I will confess that constant daylight is disorienting. It is strange when 10 p.m. suddenly feels like the correct time to eat dinner, despite the World Navigator's dinner schedule, and there was that night or two where the bar in the Dome Lounge closed and shooed us off to bed, leaving us bewildered that we had truly drank and danced the night away. A good sleep mask should be a packing requisite for an Arctic voyage, and thankfully the ship had good blackout curtains.
Despite being disoriented, the infinite daylight was a reminder we were somewhere else. There aren't many moments of pure wonder, but the sky alone transports you with its unyielding brightness.
Several of my cruise mates hoped for a glimpse at the Northern Lights, as well, but you can't have both the Midnight Sun and the Lights. While viewing the ebb and flow of the aurora sashaying across the sky is a bucket-list must, expectations should align with your particular cruising season.
"The most important thing is that you travel when there are proper dark nights!," Uryupova says. "Starting from mid-August (the earliest!) but better in September, you have a good chance to witness this weather phenomenon.
"Everything above the Arctic Circle, including Norway, Russia, the U.S. state of Alaska, Canada, Finland, Sweden, Greenland and even nearby Iceland" are great places to possibly encounter the Lights.
She also suggests cruise travel over land travel because: "The advantage of sailing on a cruise ship is that you are constantly in motion. If you have a weather front and cloudy weather . . . or overcast (sky) on land, you can't change the situation and you just wait for better weather.
"The opposite situation, when you are on board a ship, then you have a better chance to find a location with clear skies, which is very important for seeing Northern Lights."
While 24 hours of daylight are guaranteed seasonally, the Northern Lights do require a certain amount of good luck, so hedge your bets and pick dates that align with your preference.
Sample the Regional Cuisine
So, you want to view the wildlife, of course. But are you ready to eat it? You will find reindeer steaks, burgers and other concoctions on a number of menus. Minke whale, with a veal-like texture and a gamey taste, was occasionally on offer in Svalbard and Iceland, where whaling is legal, and you also might find puffin dishes in Iceland.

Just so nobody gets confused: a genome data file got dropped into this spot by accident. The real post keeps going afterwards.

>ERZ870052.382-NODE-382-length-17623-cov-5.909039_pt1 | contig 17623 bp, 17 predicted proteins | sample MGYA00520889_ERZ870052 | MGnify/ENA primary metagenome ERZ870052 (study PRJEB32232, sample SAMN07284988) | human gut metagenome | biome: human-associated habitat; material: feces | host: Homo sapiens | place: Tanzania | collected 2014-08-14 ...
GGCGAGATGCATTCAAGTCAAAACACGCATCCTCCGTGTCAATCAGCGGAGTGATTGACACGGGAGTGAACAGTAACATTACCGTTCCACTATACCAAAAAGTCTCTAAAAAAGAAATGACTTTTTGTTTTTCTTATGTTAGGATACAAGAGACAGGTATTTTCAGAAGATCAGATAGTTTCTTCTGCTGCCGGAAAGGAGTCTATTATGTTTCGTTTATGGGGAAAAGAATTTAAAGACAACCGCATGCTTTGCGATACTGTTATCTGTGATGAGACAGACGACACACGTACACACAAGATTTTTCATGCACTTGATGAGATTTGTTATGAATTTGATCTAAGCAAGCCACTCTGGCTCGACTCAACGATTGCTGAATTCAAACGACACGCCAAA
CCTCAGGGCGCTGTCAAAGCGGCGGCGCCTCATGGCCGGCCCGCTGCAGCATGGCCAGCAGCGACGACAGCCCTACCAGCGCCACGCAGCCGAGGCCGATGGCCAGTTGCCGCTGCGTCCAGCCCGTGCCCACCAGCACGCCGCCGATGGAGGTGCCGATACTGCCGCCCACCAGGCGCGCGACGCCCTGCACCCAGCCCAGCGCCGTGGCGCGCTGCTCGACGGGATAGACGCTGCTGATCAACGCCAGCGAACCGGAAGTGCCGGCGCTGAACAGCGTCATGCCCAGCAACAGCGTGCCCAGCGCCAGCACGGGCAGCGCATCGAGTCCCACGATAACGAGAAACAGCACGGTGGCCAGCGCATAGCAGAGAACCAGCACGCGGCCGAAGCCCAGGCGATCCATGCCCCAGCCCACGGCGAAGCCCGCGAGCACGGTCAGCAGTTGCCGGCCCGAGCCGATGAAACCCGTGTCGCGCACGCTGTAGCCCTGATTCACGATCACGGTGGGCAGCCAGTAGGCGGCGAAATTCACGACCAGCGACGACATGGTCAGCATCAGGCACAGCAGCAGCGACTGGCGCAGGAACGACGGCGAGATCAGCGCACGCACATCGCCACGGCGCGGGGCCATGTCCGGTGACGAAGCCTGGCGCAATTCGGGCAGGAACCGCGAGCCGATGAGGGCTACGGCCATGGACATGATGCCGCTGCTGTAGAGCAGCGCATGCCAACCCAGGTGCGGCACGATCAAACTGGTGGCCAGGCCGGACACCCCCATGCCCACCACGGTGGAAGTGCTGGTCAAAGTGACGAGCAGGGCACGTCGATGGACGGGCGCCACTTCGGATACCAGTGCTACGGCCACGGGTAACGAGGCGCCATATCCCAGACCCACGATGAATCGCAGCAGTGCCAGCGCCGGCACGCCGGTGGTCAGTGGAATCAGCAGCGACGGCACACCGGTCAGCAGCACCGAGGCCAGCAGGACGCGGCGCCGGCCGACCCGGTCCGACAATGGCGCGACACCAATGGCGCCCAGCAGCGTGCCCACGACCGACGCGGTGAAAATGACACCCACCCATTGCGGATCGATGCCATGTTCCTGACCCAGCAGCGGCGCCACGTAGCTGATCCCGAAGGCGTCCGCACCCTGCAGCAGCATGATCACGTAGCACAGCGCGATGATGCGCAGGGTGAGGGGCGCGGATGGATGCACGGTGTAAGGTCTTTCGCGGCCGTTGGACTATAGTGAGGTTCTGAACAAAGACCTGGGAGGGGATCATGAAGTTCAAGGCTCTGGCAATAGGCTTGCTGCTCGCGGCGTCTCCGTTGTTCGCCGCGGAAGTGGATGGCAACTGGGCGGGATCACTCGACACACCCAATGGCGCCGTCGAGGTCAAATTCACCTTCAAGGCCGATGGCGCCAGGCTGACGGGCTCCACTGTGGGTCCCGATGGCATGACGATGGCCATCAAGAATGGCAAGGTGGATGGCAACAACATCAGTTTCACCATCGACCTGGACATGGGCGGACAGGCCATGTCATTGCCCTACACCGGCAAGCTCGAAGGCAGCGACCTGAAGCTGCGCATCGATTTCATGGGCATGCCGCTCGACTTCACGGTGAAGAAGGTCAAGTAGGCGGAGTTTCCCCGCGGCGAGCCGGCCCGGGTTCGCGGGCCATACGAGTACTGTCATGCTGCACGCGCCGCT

Adventurous eating is always an option, but there is plenty of standard fare, as well, including diverse seafood options (and some really good pizza, for the especially timid). Beer drinkers will find themselves in heaven, as each town seems to have its own brewery (or two or three), with plenty of original brews on tap.
"Arctic brownies" were served after several meals, and while brownies are accessible throughout the globe, there is something extra good about the regional chocolate. So, whether it's a brownie or a couple chocolate bars, save room and indulge your sweet tooth.
For the uninitiated, a polar plunge is exactly what it sounds like: a swan dive (or cannonball, or bellyflop) into the icy-cold waters of the polar areas. Most expedition cruise ships host a once-per-voyage opportunity to jump off the side of the ship into the frigid and remote waters are navigating.
Sure, it sounds terrible, and you should always be wary of any personal health risks, but having completed two in the South Seas and my latest one off the shores of Greenland, the less than 10 seconds actually spent in the water is made worth it with the big, cozy towel, shot of tequila and big cup of hot chocolate you are greeted with once you return onboard.
This is definitely a fun tick for your bucket list, and polar plunging in both the Arctic AND Antarctica will provide you with ultimate travel cred! I think it can best be summed up with "YOLO!"
Thanks for reading, and we hope this has you excited for your expedition cruise in the Arctic.